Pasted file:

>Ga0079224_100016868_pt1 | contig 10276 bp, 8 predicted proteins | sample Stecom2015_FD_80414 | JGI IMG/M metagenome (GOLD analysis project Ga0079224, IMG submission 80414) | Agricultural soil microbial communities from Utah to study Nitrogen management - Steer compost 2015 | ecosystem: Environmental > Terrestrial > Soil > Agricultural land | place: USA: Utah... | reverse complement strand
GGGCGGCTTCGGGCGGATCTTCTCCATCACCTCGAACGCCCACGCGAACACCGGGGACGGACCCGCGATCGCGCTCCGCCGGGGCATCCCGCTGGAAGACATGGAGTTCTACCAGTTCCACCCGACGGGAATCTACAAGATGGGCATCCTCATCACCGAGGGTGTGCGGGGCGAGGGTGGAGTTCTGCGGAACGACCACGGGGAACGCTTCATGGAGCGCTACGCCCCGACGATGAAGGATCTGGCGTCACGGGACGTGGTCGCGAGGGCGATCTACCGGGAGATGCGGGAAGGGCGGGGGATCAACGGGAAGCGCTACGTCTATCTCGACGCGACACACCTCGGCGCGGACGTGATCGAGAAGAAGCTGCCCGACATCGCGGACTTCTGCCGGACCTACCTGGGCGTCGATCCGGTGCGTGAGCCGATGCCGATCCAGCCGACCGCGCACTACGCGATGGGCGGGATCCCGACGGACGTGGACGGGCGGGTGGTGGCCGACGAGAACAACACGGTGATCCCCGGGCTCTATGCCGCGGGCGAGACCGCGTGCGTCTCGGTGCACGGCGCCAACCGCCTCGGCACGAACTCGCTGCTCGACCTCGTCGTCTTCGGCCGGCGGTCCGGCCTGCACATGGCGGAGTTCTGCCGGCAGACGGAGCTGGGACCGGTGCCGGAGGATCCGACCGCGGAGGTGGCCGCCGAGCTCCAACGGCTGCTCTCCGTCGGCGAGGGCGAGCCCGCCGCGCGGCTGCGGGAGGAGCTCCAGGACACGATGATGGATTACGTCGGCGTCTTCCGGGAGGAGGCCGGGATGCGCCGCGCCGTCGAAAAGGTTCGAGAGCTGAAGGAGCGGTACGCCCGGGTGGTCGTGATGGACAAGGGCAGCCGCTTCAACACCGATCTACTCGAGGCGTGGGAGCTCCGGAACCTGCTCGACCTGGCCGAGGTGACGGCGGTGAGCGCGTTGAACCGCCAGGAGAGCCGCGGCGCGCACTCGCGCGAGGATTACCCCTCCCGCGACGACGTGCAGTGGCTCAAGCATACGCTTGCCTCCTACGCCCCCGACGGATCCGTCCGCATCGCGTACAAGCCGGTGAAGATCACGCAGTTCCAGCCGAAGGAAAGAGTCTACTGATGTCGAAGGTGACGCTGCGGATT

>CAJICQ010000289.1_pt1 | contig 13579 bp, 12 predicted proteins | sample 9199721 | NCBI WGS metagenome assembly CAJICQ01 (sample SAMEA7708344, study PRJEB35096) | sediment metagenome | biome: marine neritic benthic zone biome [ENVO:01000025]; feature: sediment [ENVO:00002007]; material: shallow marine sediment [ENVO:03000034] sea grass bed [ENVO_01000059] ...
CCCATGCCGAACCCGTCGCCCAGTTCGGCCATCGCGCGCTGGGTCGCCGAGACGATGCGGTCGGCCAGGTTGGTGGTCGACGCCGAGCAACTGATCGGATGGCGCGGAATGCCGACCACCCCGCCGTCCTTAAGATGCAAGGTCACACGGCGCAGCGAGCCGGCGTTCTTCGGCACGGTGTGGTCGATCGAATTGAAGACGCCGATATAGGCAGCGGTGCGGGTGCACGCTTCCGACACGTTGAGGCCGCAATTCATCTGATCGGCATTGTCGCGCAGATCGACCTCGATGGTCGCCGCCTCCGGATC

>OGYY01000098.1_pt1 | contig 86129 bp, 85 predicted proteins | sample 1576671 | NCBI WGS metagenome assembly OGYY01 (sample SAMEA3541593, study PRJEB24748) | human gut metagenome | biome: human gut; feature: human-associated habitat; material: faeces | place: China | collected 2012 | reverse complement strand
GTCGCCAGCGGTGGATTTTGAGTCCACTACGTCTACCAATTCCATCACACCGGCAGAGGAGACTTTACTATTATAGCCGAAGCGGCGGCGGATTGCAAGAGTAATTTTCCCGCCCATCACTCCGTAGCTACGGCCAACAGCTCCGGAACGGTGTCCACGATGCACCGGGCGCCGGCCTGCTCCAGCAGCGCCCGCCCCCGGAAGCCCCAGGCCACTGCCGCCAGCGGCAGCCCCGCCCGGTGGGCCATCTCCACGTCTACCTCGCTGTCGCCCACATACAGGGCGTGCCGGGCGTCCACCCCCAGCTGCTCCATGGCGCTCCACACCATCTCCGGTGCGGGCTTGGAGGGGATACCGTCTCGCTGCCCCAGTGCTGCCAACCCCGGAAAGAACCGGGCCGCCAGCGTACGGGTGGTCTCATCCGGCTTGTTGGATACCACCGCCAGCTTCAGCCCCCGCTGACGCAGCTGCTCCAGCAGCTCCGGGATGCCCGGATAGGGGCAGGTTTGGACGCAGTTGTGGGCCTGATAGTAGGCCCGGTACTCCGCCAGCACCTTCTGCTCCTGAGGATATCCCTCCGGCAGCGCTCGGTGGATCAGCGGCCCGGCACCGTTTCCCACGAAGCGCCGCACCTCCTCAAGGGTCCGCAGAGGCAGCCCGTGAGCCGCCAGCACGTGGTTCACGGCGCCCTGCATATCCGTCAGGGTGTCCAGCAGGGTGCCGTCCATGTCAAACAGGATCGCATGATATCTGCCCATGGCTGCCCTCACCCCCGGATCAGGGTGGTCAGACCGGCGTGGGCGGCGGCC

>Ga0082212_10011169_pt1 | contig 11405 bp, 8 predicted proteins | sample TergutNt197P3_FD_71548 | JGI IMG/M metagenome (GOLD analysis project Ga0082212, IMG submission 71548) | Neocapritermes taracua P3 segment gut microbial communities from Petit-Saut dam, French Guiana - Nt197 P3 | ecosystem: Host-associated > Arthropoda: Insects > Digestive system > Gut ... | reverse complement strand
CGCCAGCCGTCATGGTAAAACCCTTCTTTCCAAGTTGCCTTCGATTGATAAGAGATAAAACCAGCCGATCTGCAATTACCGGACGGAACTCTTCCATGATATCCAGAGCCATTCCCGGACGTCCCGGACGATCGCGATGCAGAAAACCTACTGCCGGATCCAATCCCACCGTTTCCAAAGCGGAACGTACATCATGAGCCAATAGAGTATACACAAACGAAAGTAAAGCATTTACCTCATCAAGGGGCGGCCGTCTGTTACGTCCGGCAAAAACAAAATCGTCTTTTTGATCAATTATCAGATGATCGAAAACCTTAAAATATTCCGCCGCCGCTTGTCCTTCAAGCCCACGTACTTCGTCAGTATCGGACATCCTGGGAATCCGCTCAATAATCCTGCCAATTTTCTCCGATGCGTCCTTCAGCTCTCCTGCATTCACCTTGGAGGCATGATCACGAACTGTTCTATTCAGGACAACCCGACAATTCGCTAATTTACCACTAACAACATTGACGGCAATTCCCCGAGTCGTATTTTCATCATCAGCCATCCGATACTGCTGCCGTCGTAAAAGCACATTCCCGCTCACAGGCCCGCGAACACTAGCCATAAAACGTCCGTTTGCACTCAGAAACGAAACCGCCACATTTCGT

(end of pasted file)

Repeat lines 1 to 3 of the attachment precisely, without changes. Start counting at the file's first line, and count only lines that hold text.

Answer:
>Ga0079224_100016868_pt1 | contig 10276 bp, 8 predicted proteins | sample Stecom2015_FD_80414 | JGI IMG/M metagenome (GOLD analysis project Ga0079224, IMG submission 80414) | Agricultural soil microbial communities from Utah to study Nitrogen management - Steer compost 2015 | ecosystem: Environmental > Terrestrial > Soil > Agricultural land | place: USA: Utah... | reverse complement strand
GGGCGGCTTCGGGCGGATCTTCTCCATCACCTCGAACGCCCACGCGAACACCGGGGACGGACCCGCGATCGCGCTCCGCCGGGGCATCCCGCTGGAAGACATGGAGTTCTACCAGTTCCACCCGACGGGAATCTACAAGATGGGCATCCTCATCACCGAGGGTGTGCGGGGCGAGGGTGGAGTTCTGCGGAACGACCACGGGGAACGCTTCATGGAGCGCTACGCCCCGACGATGAAGGATCTGGCGTCACGGGACGTGGTCGCGAGGGCGATCTACCGGGAGATGCGGGAAGGGCGGGGGATCAACGGGAAGCGCTACGTCTATCTCGACGCGACACACCTCGGCGCGGACGTGATCGAGAAGAAGCTGCCCGACATCGCGGACTTCTGCCGGACCTACCTGGGCGTCGATCCGGTGCGTGAGCCGATGCCGATCCAGCCGACCGCGCACTACGCGATGGGCGGGATCCCGACGGACGTGGACGGGCGGGTGGTGGCCGACGAGAACAACACGGTGATCCCCGGGCTCTATGCCGCGGGCGAGACCGCGTGCGTCTCGGTGCACGGCGCCAACCGCCTCGGCACGAACTCGCTGCTCGACCTCGTCGTCTTCGGCCGGCGGTCCGGCCTGCACATGGCGGAGTTCTGCCGGCAGACGGAGCTGGGACCGGTGCCGGAGGATCCGACCGCGGAGGTGGCCGCCGAGCTCCAACGGCTGCTCTCCGTCGGCGAGGGCGAGCCCGCCGCGCGGCTGCGGGAGGAGCTCCAGGACACGATGATGGATTACGTCGGCGTCTTCCGGGAGGAGGCCGGGATGCGCCGCGCCGTCGAAAAGGTTCGAGAGCTGAAGGAGCGGTACGCCCGGGTGGTCGTGATGGACAAGGGCAGCCGCTTCAACACCGATCTACTCGAGGCGTGGGAGCTCCGGAACCTGCTCGACCTGGCCGAGGTGACGGCGGTGAGCGCGTTGAACCGCCAGGAGAGCCGCGGCGCGCACTCGCGCGAGGATTACCCCTCCCGCGACGACGTGCAGTGGCTCAAGCATACGCTTGCCTCCTACGCCCCCGACGGATCCGTCCGCATCGCGTACAAGCCGGTGAAGATCACGCAGTTCCAGCCGAAGGAAAGAGTCTACTGATGTCGAAGGTGACGCTGCGGATT

>CAJICQ010000289.1_pt1 | contig 13579 bp, 12 predicted proteins | sample 9199721 | NCBI WGS metagenome assembly CAJICQ01 (sample SAMEA7708344, study PRJEB35096) | sediment metagenome | biome: marine neritic benthic zone biome [ENVO:01000025]; feature: sediment [ENVO:00002007]; material: shallow marine sediment [ENVO:03000034] sea grass bed [ENVO_01000059] ...